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Why Does Thailand Have So Many Temples?

In our last post, we answered the question, “How many temples does Thailand have?” Now, let’s move on to another commonly asked question, “Why does Thailand have so many temples?”

To begin, it should be recognized that temples in Thailand are not simply places of worship. They also function as a unique kind of Thai non-profit organization, one with several roles, and many responsibilities and duties (especially historically speaking).

Around 95% of Thais are Buddhist, and most have strong ties to at least one Thai temple (be it the village temple where they live, or a nearby temple in a neighboring community). Many Thais also have a special relationship with one or two more well-known temples in their province, which they visit on special occasions to make merit.

In addition to being a place where religious activities take place (such as ordinations, blessing ceremonies, and funerals), many Thai temples, even today, serve as learning centers, providing childhood education and vocational training for entrepreneurs — as over 50% of Thais are self-employed.

Some temples also serve as healing centers. Villagers visit them to receive herbal remedies for common ailments, and monk-created ointments which (our own first-hand experience can confirm) does wonders in curing cuts, bruises, and rashes. Wat Kham Pramong, in the Northeastern province of Sakon Nakhon, even serves as one of the most famous alternative cancer treatment centers in Thailand.


Why So Many Temples in Thailand
The temple reservoir at Wat Kham Pramong, an alternative cancer treatment center in Sakon Nakhon, Thailand

Thai temples also serve an economic purpose. They are a gathering place where local Thai craftspeople can sell their handmade products, especially on Saturdays and on special “festival” days, when concerts are held on the temple grounds, dancers take the stage, and money is raised for the temple.

These “tam boon” (make merit) festivals can get quite rambunctious in the evening at some temples, especially in Isaan, which often is a bit of shock to outside observers. But they offer villagers a welcome break from their often boring work routines, and provide an opportunity to have some fun. They also help maintain community (social) cohesion.

Thai temples sometimes play an agricultural role during the harvest season. Their vast temple grounds can be used as a safe place for farmers to dry rice, instead of drying the crop in the street in front of their home or beside the paddies, which is technically illegal now in Thailand (although still often done).

In today’s digital era, where Thai society has enjoyed fast-paced economic progress, life has become complicated and confusing for many villagers. Temples thus serve as a spiritual refuge for many Thai people, a venue that provides a welcome sense of order, tradition, and simplicity, as well as transcendent beauty in the form of architecture, sculpture, and paintings. For many rural folk, a Thai temple is the only place where they ever will experience fine artwork in person.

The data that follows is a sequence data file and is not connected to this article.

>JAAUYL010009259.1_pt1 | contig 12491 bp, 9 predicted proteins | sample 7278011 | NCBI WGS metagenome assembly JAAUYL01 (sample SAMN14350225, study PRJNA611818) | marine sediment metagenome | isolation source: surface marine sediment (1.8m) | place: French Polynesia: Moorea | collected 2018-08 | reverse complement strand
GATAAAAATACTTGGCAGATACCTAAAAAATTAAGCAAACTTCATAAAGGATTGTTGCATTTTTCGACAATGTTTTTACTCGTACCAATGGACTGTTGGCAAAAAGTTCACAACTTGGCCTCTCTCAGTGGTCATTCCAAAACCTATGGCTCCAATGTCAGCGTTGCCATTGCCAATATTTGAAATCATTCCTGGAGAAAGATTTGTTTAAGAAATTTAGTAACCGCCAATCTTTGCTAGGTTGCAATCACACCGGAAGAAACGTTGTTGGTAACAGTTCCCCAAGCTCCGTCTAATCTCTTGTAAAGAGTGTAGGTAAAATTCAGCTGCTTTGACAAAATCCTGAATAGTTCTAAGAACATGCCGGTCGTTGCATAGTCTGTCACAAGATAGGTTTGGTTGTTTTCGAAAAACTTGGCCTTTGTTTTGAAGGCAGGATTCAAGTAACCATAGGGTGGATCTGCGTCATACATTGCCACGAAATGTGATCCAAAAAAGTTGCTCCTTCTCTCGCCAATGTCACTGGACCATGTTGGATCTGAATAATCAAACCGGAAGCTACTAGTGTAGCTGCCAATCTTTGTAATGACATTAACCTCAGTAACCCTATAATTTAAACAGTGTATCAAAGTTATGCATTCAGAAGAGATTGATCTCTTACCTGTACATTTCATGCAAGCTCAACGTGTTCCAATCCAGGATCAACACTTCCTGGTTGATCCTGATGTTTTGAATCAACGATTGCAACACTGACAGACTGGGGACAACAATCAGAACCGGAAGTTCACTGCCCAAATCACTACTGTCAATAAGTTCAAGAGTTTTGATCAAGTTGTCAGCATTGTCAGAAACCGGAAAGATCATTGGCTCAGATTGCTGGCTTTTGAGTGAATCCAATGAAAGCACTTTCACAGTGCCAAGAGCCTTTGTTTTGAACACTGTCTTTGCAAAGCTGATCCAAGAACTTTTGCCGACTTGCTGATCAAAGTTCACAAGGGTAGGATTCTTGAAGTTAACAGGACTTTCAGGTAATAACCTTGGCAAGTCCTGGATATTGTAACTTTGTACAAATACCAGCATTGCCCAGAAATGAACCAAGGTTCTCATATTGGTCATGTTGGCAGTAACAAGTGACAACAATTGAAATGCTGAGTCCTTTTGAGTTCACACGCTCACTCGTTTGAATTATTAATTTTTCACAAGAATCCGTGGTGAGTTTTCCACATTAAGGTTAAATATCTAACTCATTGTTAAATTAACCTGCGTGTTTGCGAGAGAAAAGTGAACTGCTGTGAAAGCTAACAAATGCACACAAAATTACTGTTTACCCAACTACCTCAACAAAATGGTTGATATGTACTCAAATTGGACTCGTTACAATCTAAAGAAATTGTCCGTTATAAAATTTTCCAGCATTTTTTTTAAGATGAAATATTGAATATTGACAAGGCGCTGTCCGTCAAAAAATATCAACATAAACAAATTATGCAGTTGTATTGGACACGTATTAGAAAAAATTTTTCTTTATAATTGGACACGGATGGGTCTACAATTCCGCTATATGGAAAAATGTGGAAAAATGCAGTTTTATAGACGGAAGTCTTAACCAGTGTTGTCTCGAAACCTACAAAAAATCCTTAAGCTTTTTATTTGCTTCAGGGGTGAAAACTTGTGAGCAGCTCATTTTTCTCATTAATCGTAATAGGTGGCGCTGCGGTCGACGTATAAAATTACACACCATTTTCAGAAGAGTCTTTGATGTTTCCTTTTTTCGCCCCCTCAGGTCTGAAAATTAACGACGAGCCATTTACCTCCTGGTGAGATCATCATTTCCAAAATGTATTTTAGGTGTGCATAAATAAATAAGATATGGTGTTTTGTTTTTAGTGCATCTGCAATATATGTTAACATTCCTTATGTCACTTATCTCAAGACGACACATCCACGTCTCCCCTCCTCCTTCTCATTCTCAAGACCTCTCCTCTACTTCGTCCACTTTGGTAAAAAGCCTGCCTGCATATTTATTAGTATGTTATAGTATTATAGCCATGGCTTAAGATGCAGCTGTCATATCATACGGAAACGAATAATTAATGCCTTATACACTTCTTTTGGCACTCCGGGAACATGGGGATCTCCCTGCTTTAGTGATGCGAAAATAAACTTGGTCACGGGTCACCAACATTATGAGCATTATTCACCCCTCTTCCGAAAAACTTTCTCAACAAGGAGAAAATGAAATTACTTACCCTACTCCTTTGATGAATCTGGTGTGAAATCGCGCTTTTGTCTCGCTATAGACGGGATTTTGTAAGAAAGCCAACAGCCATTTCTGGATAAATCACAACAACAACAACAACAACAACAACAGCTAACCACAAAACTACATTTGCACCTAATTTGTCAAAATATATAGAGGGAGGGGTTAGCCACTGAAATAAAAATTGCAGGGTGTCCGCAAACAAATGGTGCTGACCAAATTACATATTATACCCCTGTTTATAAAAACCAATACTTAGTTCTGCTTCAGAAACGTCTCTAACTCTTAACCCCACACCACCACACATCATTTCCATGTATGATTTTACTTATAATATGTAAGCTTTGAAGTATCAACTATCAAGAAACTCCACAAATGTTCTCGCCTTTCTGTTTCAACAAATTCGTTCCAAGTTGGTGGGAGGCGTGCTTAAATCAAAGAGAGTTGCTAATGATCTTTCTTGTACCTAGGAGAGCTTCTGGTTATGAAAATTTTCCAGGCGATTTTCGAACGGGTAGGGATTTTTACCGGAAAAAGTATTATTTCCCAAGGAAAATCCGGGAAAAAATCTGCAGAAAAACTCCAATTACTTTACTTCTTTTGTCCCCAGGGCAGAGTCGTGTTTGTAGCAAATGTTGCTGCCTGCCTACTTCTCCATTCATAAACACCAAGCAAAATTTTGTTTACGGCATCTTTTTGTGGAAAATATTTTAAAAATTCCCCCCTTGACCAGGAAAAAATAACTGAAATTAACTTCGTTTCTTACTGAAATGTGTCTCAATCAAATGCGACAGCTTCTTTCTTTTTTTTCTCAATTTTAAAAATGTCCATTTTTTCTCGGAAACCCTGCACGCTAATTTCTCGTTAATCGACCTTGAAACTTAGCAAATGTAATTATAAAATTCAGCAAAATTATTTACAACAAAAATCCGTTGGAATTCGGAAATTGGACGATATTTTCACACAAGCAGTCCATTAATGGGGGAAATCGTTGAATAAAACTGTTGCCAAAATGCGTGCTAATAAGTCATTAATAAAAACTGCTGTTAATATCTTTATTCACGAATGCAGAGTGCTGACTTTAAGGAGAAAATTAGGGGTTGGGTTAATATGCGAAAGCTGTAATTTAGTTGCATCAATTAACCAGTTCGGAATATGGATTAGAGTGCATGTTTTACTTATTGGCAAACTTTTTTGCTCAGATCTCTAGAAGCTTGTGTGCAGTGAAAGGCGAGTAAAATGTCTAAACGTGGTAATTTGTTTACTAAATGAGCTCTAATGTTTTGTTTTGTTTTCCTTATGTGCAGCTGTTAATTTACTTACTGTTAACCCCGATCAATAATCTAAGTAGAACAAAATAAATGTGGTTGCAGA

Why So Many Temples in Thailand
Rural Thai temples are becoming spiritual oases with gardens, ponds, and artwork

Over the past decade, as the wealth of villages has grown (and Thailand slowly moves closer to a middle-class society), many rural temples have developed their grounds with beautiful new buildings, large Buddhist & Hindu statues, ornate pagodas, and various spiritually-inspired adornments.

This development of rural Thai temples has brought criticism from some activists who say that the money could have been better spent on projects that more directly benefit the lives of villagers. However, these activists don’t take into the consideration the importance of having a beautiful spiritual oasis in a Thai village, a place where one can feel inspired and be visually lifted above the cares and struggles of day to day life. Nor do they interview the villagers whose funds contribute to the temple’s development.

Thailand is a country that recognizes that there is more to life than “practical” concerns, of increased “efficiency,” of perpetual “economic growth”. Peace, harmony, and serenity are ideals that reign supreme in Thai culture, but at the same time there is a recognition of how easily these ideals can be cast aside in anger, frustration, egotism, and greed.

Thailand’s 40,000+ temples thus serve as a visible, beautiful reminder of those ideals that can lead the Thai people toward true happiness and away from sadness and grief.


David Alan